LAWRENCE — With 10 states scheduled to hold primaries or caucuses on Super Tuesday and Kansas party voters set to caucus on Saturday, the presidential race could become clear or more muddled by week's end.
University of Kansas political scientists are available to comment on developments leading up to the events.
In the Democratic race, Hillary Clinton is hoping to expand on her lead over Bernie Sanders after her decisive victory in South Carolina last Saturday. For the Republicans, Donald Trump also seeks to further secure his lead over challengers Marco Rubio, Ted Cruz, John Kasich and Ben Carson.
Patrick Miller, assistant professor of political science, monitors national polling made available and tweets analysis at Twitter.com/pmiller1693. His broad research interests include national politics and attitudes of partisanship.
Q: What are key things to look for from the Democrats on Tuesday?
Miller: On the Democratic side, Super Tuesday should be very good for Clinton. She will likely win most states, especially Southern states with heavily African-American primary electorates. Sanders should win his home state of Vermont, and the minimal public polling we have suggests that he may be competitive in a few others. But tomorrow should further the narrative that is already emerging in this race: Average Democrats are increasingly consolidating behind Clinton and that Sanders has largely failed to expand his demographic appeal.
Q: What about on the Republican side?
Miller: What polling we have suggests that Trump is likely to win most Republican Super Tuesday contests. He is running away with most Southern states. But critically, polling also shows him handily winning Massachusetts — one of the states that should be most supportive of an establishment nominee given the sorts of Republicans who typically do well there. If Rubio cannot win states like Massachusetts, Vermont and Minnesota tomorrow, then we should seriously reconsider the media narrative that he has a viable chance of winning the Republican nomination through the primary and caucus process.
Texas also votes tomorrow, which is Ted Cruz's home state. Most polling shows Cruz winning there, but some recent polls show Trump surging in Texas. If Cruz cannot win his home state, then his prospects in this race are poor. If he wins, he will likely stay in the contest, but he may reconsider his candidacy if he loses. A Cruz dropout likely helps Trump the most, though, so establishment Republicans may root for him to stay in the race even if he underperforms in Texas.
The bottom line, though, is that tomorrow is about delegates on the Republican side. Barring any last-minute shifts due to recent media coverage, Trump should emerge with more delegates than anyone else. His goal is to maximize his delegate margin as this race goes forward.
Q: Ahead of Saturday's caucuses in Kansas, are there any potential developments that seem to be different than what has been playing out on the national stage?
Miller: The one Kansas poll that has been made public gives Clinton a 33-23 percent lead over Sanders. Trump leads with 26 percent compared with 14 percent for Cruz and 13 percent for Rubio. This is not drastically different from what we are seeing nationally, but it is surprising in some ways.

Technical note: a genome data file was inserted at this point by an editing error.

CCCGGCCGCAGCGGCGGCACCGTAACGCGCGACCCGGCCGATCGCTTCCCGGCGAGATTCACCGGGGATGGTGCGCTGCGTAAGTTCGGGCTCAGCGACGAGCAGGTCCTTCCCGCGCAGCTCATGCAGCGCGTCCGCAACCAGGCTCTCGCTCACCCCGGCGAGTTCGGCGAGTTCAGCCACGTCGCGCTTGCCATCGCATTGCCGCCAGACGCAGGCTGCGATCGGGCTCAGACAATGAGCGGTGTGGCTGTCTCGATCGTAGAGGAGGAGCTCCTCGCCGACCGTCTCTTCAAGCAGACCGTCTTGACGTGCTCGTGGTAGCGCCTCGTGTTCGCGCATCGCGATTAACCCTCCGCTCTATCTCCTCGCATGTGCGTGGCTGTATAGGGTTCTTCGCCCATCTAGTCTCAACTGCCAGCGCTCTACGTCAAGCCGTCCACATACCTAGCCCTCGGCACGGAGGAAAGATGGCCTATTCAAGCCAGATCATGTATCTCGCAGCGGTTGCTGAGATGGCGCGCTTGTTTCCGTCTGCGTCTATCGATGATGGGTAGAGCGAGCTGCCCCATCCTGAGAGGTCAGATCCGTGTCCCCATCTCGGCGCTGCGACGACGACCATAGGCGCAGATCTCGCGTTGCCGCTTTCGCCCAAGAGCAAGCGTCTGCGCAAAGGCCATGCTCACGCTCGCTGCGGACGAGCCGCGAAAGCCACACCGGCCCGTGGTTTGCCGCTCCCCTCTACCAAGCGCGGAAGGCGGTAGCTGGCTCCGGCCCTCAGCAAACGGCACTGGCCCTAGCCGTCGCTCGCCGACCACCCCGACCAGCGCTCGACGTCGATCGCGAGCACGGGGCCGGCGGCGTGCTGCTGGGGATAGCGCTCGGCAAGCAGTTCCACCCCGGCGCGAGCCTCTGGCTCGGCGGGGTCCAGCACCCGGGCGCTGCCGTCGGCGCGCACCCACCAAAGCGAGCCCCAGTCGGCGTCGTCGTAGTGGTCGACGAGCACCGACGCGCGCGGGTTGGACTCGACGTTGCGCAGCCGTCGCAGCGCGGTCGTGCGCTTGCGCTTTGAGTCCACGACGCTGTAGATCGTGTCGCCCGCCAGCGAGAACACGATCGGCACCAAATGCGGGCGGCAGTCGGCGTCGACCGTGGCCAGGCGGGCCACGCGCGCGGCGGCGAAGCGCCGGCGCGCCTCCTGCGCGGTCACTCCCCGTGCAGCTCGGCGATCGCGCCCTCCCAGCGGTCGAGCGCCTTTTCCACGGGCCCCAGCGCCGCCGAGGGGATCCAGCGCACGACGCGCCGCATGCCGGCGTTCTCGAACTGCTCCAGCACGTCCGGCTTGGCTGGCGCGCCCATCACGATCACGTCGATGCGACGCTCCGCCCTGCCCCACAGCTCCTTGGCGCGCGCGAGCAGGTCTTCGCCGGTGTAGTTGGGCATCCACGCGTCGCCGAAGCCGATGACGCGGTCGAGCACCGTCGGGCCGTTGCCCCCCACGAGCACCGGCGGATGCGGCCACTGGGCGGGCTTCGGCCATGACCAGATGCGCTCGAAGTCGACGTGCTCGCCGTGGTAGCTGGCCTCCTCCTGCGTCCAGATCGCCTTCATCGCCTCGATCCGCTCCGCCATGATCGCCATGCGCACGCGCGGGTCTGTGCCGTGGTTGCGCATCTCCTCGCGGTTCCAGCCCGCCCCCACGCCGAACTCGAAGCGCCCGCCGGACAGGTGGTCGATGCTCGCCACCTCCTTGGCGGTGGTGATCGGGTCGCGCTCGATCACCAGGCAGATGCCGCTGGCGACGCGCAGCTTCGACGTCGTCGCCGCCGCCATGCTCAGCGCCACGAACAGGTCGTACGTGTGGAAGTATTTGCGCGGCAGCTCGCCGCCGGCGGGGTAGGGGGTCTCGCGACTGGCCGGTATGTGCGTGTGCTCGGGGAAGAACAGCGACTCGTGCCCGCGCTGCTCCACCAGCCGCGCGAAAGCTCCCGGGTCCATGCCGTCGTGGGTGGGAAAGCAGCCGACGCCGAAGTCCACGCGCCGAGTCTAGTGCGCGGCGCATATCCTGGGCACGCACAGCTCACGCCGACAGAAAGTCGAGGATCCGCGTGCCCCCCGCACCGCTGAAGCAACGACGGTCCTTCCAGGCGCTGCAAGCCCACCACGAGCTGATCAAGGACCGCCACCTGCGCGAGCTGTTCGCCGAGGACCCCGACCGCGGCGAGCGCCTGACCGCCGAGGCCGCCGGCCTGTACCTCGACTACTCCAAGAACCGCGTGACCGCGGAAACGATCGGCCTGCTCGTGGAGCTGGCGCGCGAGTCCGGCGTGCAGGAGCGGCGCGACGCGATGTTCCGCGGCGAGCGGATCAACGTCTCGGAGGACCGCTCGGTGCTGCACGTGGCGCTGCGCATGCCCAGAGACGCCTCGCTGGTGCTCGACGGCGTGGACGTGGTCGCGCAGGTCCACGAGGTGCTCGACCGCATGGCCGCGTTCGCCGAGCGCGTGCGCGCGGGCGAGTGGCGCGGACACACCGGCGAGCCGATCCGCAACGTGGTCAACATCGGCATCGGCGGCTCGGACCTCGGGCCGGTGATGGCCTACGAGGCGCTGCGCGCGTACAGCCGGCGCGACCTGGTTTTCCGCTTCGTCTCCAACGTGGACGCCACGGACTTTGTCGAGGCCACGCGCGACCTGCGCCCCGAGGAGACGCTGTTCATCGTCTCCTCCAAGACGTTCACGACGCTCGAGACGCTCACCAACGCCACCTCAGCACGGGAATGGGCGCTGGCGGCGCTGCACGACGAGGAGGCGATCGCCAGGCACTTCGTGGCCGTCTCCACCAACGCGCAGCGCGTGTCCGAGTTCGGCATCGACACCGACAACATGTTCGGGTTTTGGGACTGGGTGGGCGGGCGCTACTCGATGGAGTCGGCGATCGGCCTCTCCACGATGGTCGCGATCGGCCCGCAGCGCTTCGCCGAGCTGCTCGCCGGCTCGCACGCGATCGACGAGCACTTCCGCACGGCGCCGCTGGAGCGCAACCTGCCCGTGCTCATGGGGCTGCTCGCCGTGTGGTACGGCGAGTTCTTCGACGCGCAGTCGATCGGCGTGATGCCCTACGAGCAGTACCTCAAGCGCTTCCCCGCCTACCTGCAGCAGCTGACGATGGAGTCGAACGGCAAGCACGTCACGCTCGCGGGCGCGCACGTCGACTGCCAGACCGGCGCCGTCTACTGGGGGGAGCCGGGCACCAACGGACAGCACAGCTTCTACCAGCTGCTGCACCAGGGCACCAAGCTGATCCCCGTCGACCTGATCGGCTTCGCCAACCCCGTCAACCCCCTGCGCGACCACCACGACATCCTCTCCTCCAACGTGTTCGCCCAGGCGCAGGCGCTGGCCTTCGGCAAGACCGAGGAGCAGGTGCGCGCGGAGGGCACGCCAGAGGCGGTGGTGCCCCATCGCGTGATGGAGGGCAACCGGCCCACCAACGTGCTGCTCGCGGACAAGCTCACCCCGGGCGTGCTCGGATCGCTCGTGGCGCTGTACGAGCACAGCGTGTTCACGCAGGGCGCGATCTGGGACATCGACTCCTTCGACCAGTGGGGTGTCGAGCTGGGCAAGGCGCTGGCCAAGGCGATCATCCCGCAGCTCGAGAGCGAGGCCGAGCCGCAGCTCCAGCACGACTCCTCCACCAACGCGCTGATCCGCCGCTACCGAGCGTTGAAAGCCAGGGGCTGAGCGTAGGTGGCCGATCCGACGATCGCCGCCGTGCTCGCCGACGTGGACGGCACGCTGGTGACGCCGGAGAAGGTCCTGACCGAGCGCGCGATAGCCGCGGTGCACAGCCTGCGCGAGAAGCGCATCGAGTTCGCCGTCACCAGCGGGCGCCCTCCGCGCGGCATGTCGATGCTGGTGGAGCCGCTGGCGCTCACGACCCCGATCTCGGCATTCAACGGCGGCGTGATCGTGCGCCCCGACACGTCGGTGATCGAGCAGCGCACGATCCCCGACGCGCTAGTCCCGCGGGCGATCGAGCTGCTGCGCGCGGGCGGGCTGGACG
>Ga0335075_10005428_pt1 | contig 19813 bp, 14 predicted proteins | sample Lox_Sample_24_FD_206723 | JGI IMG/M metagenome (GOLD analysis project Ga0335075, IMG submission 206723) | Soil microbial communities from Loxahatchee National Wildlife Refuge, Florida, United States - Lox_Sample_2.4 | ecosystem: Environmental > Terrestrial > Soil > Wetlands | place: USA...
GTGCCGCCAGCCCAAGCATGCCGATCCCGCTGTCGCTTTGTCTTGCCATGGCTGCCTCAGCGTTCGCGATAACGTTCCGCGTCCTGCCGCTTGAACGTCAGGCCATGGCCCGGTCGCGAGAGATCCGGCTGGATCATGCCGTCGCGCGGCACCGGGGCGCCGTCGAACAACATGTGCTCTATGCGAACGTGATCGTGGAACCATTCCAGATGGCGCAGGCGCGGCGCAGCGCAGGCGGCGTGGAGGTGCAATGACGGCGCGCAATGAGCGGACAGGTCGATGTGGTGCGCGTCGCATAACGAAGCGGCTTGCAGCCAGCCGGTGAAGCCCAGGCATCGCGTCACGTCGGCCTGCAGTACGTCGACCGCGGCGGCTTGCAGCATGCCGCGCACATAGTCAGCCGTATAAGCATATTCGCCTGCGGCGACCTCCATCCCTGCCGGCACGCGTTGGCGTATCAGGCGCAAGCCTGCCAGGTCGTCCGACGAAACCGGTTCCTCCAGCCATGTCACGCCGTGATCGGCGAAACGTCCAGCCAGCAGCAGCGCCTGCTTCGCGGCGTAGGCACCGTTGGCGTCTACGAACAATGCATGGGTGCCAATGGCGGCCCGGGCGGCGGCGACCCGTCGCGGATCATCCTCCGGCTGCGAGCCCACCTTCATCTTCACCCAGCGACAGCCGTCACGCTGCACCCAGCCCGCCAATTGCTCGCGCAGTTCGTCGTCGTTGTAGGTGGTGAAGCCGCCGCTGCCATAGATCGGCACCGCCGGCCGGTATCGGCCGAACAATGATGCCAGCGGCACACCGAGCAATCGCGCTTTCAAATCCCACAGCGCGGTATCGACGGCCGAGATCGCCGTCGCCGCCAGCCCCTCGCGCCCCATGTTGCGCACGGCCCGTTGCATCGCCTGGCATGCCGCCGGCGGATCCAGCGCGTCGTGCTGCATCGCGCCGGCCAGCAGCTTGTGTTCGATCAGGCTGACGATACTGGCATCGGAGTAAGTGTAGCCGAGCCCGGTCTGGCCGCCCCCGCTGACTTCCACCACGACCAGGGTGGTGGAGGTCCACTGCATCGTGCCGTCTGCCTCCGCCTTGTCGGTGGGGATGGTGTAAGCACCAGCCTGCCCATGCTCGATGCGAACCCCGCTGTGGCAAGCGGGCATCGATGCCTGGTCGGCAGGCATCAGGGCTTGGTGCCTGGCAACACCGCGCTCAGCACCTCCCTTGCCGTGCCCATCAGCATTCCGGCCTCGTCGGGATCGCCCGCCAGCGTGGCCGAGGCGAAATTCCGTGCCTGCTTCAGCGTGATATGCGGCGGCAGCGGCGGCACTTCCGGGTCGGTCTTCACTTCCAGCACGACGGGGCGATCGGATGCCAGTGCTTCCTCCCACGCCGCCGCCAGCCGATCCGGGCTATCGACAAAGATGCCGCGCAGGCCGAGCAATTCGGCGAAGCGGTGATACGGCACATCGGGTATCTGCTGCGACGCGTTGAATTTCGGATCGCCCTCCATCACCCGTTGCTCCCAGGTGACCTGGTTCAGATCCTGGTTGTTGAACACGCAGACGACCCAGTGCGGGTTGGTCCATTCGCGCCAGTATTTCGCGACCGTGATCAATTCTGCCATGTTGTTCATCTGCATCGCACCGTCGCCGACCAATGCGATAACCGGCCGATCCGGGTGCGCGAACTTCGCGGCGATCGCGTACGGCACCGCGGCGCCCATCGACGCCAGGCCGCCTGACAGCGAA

Liberal Democrats tend to do best in caucus states, so for Clinton to lead in a caucus state like Kansas should be a red alert for Sanders. And Republicans in Kansas tend to be much more evangelical than average. So for Trump to be leading in Kansas, that underscores both how poorly Cruz has succeeded in consolidating evangelical voters, but the trend we've seen nationally of evangelicals moving to Trump.
Other KU political science experts who are available to discuss the Super Tuesday and the Kansas caucuses:
Christina Bejarano, associate professor of political science, researches women and Latinos in U.S. electoral politics, both their voting trends and political candidates. She has written two books: "The Latino Advantage: Gender, Race and Political Success" and "The Latino Gender Gap in U.S. Politics." Bejarano wrote a blog in January about identity politics in the Iowa caucuses.
"The significant thing to look for on Super Tuesday is the slim potential for the other candidates to gain increased support in a few states and thereby offer a challenge to both party front runners. Super Tuesday includes two more key states for Latinos, Texas and Colorado, which can further highlight their potential electoral impact in the 2016 campaign," Bejarano said. "It will be interesting to see if the Kansas turnout matches the previous states, especially when there are clear front runners for both parties and therefore less motivation for voters in Kansas."
Don Haider-Markel, professor and chair of the Department of Political Science, researches American politics and public policy and can speak about national political trends.
"The big questions are: Can Sanders win more than Vermont tomorrow? Can Cruz and Rubio pick up enough delegates to demonstrate they can challenge Trump down the road? And will some voters turn away from Trump with his latest white supremacy blunder? I doubt it," Haider-Markel said. "In Kansas, it’s possible for Sanders and Rubio to take the state, and if both do better than expected on Super Tuesday, it should enhance their chances. For Sanders, he really needs voters age 18-25 to turn out."
Burdett Loomis, professor of political science, researches Congress, U.S. politics and lobbying.
To arrange an interview with Miller, Bejarano, Loomis or Haider-Markel, contact George Diepenbrock at 785-864-8853 or firstname.lastname@example.org.